Saturday, September 17, 2005

Australian Science Fiction and Fantasy

INTERROGATING AUSTRALIANS: A Group Interview My fellow Writer of the Future Cat Sparks Speaks!

More Katrina Fallout

'Sun-Sentinel': Katrina Only Latest of FEMA Foul-Ups. Two-day investigative series starting September 18 at The Sun-Sentinel.

Louisiana's Environmental Assessment(s)

Some links that came up in my Environmental Law class last week re: Katrina.

Katrina Environmental Issues 'Almost Unimaginable'

Louisiana's Dept of Env. Quality Secretary makes the state's first major assessment of the "havoc" in southern La. 140K-160K homes unsalvageable (where do you put that much debris?) and "years" to restore full water service. Two major oil spills, and 500 sewage plants damaged or destroyed.

Few Choices To Rid New Orleans of Poisoned Water
NOLA's water not toxic per se, but polluted, and there's really no place to pump it except into Lake Pontchartrain or the Mississippi, which could prompt fish die-offs and poison area wetlands.

Global Warming Making Hurricanes More Ferocious?

Study Links Hurricanes to Global Warming: Fiercer storms may be due to greenhouses gases, but more data needed, scientists say

Global Warming and Hurricanes
...the hurricanes that do occur near the end of the 21st century are expected to be stronger and have significantly more intense rainfall than under present day climate conditions.

From last week:
NOVA weighs in.
Downplays idea pretty straightforwardly, after an overaggressive opening.,8599,1099102,00.html
Superficial analysis of how warming could create stronger hurricanes, comes down in the "maybe" department. (Pump more energy in, put or keep temperature gradients in the hurricane-creating zone more often.)
Brief descriptions of the discussion space: warming as cause v. 'normal' multi-decade cycle.,1518,372179,00.html
Paints a very politicized picture of what different German papers are saying.,1518,372176,00.html
Includes link to the paper by Kerry Emanuel, "Increasing Destructiveness of Tropical Cyclones Over the Past 30 Years", published in Nature, and which is not a hard read. Only 3 pages.
Points out there will never be a "smoking-gun" type link between global warming and any particular disaster, which is well worth remembering.

Bush Admin looking to blame anyone, everyone, but themselves

E-mail suggests government seeking to blame groups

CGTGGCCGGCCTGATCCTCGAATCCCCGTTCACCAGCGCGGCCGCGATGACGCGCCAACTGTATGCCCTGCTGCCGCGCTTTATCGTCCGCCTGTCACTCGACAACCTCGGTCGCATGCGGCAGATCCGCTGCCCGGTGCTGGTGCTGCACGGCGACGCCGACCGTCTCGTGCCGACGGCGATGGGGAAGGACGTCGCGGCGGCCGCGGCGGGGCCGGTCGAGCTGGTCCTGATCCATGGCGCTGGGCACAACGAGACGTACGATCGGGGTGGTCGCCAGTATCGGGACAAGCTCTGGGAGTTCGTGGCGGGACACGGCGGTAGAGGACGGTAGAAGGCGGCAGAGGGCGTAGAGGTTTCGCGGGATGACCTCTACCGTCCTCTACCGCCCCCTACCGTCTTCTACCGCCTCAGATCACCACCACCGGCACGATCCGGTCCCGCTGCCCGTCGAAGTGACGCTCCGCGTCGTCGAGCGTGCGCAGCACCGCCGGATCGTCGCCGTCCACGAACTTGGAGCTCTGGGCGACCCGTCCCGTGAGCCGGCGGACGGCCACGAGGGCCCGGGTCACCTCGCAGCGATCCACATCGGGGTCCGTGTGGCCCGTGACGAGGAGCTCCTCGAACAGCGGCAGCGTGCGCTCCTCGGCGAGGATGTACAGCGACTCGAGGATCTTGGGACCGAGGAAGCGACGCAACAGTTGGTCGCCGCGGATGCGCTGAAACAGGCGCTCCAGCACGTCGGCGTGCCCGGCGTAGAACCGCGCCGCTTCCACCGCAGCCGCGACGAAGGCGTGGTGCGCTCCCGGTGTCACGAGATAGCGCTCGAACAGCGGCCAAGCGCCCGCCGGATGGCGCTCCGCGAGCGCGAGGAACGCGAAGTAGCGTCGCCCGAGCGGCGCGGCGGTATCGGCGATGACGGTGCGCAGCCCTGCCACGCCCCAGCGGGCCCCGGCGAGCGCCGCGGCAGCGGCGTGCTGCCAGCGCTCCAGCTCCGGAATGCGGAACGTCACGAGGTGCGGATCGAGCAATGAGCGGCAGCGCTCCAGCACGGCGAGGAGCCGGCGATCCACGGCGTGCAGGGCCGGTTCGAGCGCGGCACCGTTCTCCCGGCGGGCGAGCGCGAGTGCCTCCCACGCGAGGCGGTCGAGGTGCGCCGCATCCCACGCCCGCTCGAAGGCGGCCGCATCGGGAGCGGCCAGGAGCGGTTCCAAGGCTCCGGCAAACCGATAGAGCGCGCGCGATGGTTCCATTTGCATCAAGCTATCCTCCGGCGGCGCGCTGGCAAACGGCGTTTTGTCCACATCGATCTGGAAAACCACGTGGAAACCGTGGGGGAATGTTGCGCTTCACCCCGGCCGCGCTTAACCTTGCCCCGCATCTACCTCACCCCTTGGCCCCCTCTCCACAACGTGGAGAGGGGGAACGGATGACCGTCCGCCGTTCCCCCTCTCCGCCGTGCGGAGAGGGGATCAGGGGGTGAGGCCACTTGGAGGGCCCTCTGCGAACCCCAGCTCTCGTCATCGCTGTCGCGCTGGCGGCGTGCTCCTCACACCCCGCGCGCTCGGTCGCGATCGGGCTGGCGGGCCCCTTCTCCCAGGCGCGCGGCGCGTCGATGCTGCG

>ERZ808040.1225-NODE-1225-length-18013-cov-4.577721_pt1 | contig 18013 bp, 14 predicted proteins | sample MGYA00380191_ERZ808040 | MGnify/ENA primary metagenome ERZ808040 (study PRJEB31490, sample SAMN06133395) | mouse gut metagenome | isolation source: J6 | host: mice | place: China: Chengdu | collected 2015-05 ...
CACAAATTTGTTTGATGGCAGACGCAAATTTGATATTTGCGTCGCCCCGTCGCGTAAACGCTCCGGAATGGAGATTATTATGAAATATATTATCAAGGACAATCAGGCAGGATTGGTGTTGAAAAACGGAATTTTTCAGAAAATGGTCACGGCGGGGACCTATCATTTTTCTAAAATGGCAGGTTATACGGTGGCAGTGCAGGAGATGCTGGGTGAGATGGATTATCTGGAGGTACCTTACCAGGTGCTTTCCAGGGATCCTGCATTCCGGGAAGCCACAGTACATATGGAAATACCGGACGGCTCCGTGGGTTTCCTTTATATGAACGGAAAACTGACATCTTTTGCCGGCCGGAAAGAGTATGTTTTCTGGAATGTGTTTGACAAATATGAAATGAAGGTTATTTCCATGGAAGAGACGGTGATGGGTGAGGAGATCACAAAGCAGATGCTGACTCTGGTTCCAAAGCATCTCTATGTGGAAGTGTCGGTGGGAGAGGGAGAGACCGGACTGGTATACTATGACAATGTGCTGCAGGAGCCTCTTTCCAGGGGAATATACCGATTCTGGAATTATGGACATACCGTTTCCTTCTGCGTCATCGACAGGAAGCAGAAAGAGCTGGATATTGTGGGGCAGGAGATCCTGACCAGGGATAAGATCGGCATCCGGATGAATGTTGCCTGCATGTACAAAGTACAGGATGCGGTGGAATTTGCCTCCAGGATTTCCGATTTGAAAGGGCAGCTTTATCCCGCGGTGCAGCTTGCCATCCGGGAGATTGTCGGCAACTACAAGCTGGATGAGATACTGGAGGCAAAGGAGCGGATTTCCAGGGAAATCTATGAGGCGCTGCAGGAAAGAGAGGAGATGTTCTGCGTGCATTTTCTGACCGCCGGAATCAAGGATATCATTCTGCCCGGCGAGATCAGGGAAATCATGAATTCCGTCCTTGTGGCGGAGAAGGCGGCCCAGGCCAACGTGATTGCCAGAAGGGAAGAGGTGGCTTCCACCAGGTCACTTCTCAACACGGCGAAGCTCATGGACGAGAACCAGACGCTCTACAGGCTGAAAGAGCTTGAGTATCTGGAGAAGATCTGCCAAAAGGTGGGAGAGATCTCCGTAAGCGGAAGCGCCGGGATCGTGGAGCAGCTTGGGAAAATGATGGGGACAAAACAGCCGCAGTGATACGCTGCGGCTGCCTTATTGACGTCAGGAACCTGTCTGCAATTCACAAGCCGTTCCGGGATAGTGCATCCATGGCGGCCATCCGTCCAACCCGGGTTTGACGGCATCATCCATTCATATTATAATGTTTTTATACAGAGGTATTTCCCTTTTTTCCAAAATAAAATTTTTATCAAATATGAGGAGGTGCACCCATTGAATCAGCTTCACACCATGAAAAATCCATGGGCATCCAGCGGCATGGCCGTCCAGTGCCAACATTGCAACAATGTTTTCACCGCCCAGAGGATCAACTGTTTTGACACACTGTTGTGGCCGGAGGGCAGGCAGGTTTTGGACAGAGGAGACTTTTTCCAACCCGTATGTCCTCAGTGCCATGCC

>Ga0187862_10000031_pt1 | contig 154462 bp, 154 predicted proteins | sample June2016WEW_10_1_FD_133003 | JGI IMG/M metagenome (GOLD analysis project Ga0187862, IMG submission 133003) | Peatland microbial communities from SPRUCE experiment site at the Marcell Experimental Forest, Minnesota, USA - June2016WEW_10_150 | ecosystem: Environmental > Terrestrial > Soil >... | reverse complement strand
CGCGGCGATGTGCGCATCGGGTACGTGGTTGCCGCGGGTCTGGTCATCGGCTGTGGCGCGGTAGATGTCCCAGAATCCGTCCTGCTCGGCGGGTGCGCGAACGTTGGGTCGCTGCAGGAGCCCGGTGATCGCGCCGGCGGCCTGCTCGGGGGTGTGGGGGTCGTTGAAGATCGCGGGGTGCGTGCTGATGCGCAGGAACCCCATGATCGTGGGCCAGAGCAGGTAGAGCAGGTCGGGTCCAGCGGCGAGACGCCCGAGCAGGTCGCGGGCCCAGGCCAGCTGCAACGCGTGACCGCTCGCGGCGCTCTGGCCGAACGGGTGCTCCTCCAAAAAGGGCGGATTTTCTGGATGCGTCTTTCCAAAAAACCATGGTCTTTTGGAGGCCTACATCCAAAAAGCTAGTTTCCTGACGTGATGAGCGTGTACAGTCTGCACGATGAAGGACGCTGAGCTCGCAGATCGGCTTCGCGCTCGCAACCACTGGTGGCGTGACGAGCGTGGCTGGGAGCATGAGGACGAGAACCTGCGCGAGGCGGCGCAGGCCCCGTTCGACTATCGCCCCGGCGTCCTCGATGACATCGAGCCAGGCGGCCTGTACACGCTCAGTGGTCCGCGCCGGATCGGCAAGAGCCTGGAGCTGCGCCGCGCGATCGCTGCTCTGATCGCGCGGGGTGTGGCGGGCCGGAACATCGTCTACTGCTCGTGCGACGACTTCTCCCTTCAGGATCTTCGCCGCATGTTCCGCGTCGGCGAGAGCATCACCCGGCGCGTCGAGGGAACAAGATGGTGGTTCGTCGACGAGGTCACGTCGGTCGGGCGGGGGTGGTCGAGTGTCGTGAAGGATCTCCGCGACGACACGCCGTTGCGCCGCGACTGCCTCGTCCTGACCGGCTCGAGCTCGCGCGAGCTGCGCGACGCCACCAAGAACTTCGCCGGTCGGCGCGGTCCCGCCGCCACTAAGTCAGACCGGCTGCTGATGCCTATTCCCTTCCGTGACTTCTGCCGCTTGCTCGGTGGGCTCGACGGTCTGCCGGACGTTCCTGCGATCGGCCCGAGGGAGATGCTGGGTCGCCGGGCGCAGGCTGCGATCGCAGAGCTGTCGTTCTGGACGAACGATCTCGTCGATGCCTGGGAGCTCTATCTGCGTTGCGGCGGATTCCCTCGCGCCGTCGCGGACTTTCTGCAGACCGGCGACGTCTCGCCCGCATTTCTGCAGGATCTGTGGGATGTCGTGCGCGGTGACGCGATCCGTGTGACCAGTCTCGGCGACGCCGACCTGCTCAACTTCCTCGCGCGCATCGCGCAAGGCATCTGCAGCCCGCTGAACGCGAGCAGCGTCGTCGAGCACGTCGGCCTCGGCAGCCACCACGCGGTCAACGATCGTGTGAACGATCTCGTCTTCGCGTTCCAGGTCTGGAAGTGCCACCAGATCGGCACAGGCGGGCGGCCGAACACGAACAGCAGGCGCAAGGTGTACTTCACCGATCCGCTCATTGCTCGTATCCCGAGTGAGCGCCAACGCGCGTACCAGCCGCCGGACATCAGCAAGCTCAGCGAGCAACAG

Federal officials appear to be seeking proof to blame the flood of New Orleans on environmental groups, documents show.
The Clarion-Ledger has obtained a copy of an internal e-mail the U.S. Department of Justice sent out this week to various U.S. attorneys' offices: "Has your district defended any cases on behalf of the (U.S.) Army Corps of Engineers against claims brought by environmental groups seeking to block or otherwise impede the Corps work on the levees protecting New Orleans? If so, please describe the case and the outcome of the litigation."

Whoever is behind the e-mail may have spotted the Sept. 8 issue of National Review Online that chastised the Sierra Club and other environmental groups for suing to halt the corps' 1996 plan to raise and fortify 303 miles of Mississippi River levees in Louisiana, Mississippi and Arkansas.
The corps settled the litigation in 1997, agreeing to hold off on some work until an environmental impact could be completed. The National Review article concluded: "Whether this delay directly affected the levees that broke in New Orleans is difficult to ascertain."
The problem with that conclusion?
The levees that broke causing New Orleans to flood weren't Mississippi River levees. They were levees that protected the city from Lake Pontchartrain levees on the other side of the city.[Emphasis added --sid]
When Katrina struck, the hurricane pushed tons of water from the Gulf of Mexico into Lake Pontchartrain, which borders the city to the north. Corps officials say the water from the lake cleared the levees by 3 feet. It was those floodwaters, they say, that caused the levees to degrade until they ruptured, causing 80 percent of New Orleans to flood.